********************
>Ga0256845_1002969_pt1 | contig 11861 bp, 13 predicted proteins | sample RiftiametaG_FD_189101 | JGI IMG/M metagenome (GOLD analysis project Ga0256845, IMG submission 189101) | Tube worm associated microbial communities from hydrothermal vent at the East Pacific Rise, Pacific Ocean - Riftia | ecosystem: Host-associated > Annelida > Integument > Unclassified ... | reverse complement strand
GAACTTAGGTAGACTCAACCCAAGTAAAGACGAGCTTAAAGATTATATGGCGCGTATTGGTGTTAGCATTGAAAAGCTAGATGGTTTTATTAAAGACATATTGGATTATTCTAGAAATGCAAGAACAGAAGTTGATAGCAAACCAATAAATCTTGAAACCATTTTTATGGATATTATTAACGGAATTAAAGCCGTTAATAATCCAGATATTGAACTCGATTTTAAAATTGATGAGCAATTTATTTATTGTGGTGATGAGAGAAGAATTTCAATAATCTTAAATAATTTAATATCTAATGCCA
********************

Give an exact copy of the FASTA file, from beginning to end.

>Ga0256845_1002969_pt1 | contig 11861 bp, 13 predicted proteins | sample RiftiametaG_FD_189101 | JGI IMG/M metagenome (GOLD analysis project Ga0256845, IMG submission 189101) | Tube worm associated microbial communities from hydrothermal vent at the East Pacific Rise, Pacific Ocean - Riftia | ecosystem: Host-associated > Annelida > Integument > Unclassified ... | reverse complement strand
GAACTTAGGTAGACTCAACCCAAGTAAAGACGAGCTTAAAGATTATATGGCGCGTATTGGTGTTAGCATTGAAAAGCTAGATGGTTTTATTAAAGACATATTGGATTATTCTAGAAATGCAAGAACAGAAGTTGATAGCAAACCAATAAATCTTGAAACCATTTTTATGGATATTATTAACGGAATTAAAGCCGTTAATAATCCAGATATTGAACTCGATTTTAAAATTGATGAGCAATTTATTTATTGTGGTGATGAGAGAAGAATTTCAATAATCTTAAATAATTTAATATCTAATGCCA